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Chapter 1. The Gurob Ship-Cart Model
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In 1920 William Mathews Flinders Petrie assigned two of his assistants, Guy Brunton and Reginald Engleback, to excavate Gurob, a site that he had first examined three decades earlier (Fig. 1.1).1 Petrie’s renewed interest in the ancient settlement resulted from his concern for the site’s destruction and the loss of antiquities ...
Chapter 2. The Iconographic Evidence
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Despite its Egyptian provenience, as we shall see, the ultimate prototype of the Gurob ship model is clearly a Helladic-style galley of the Late Bronze/Early Iron Ages.1 All later Greek galleys of the Protogeometric, Geometric, Archaic, Classical, and Hellenistic periods essentially evolved from this original Mycenaean galley type.2 ...
Chapter 3. Wheels, Wagons, and the Transport of Ships Overland
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The Gurob ship model was found together with four wheels (Figs. 1.21–22).1 Wheels on a ship sound like the ultimate oxymoron. The model’s wheels imply that the model—and hence the model’s prototype vessel—was intended for travel on land. ...
Chapter 4. Foreigners at Gurob
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The plaque, or pavois, found with the Gurob ship model indicates that it had cultic significance.1 Thus, while we know virtually nothing about the model’s owner, we may assume beyond a reasonable doubt that the model reflects aspects of that person’s religious beliefs. ...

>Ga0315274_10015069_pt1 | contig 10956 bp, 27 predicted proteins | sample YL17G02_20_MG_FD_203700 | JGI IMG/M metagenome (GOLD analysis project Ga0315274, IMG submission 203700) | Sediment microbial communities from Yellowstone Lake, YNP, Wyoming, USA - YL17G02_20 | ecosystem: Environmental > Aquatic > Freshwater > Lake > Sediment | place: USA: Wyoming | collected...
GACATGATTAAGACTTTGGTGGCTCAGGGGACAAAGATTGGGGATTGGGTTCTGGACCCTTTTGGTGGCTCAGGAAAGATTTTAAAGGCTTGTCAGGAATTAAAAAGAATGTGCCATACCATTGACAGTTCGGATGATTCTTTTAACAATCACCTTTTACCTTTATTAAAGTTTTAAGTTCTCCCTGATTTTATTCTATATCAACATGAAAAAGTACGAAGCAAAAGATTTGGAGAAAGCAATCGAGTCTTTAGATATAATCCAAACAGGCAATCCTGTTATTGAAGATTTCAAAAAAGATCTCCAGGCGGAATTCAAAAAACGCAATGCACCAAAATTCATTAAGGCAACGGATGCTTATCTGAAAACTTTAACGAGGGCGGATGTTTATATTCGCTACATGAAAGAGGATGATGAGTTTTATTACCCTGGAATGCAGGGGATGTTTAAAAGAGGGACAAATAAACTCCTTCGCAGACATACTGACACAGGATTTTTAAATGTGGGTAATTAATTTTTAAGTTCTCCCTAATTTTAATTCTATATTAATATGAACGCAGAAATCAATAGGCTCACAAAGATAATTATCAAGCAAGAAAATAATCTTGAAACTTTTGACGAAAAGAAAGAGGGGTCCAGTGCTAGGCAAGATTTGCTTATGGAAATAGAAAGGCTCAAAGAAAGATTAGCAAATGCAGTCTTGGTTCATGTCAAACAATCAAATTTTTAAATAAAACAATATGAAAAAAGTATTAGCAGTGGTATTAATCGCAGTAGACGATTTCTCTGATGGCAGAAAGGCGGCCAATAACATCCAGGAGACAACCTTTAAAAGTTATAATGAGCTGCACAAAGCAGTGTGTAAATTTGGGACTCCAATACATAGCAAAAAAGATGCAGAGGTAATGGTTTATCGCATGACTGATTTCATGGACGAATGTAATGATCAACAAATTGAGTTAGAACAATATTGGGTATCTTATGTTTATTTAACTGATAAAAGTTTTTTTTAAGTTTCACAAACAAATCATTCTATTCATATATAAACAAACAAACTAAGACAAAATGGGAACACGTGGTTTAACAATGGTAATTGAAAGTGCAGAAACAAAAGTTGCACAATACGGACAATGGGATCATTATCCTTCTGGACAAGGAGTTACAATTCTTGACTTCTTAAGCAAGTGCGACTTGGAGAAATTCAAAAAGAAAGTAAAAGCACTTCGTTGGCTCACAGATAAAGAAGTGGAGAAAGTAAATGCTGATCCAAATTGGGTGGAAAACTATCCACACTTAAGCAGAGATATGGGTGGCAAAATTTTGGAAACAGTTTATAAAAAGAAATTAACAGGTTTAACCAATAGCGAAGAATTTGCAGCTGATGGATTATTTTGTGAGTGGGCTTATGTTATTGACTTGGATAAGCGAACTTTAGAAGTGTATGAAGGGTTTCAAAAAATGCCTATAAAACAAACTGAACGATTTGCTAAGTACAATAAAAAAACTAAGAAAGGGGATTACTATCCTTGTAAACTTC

Chapter 5. Conclusions
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Sometime, probably during the late thirteenth or early twelfth century, a competent artisan in Egypt constructed a simple model of a ship. Wooden ship models are virtually unknown in Egypt during the New Kingdom apart from those found in royal XVIIIth-Dynasty tombs, and this model is remarkable for several other reasons as well. ...
Appendix 1: Lines Drawing of the Gurob Ship Model
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Appendix 2: The Gurob Ship-Cart Model in Virtual Reality
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Appendix 3: Ship Colors in the Homeric Poems
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Appendix 4: Sherden and Tjuk-People in the Wilbour Papyrus
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Appendix 5: Radiocarbon Age Analysis of the Gurob Ship-Cart Model
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Appendix 6: Analysis of Pigments from the Gurob Ship-Cart Model
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Appendix 7: Wood Identification
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Glossary of Nautical Terms
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Page Count: 352
Illustrations: 212 b&w photos. 65 Line drawings. 4 figs. 5 maps. 7 appendixes. Glossary. Bib. Index.
Publication Year: 2013
Series Title: Ed Rachal Foundation Nautical Archaeology Series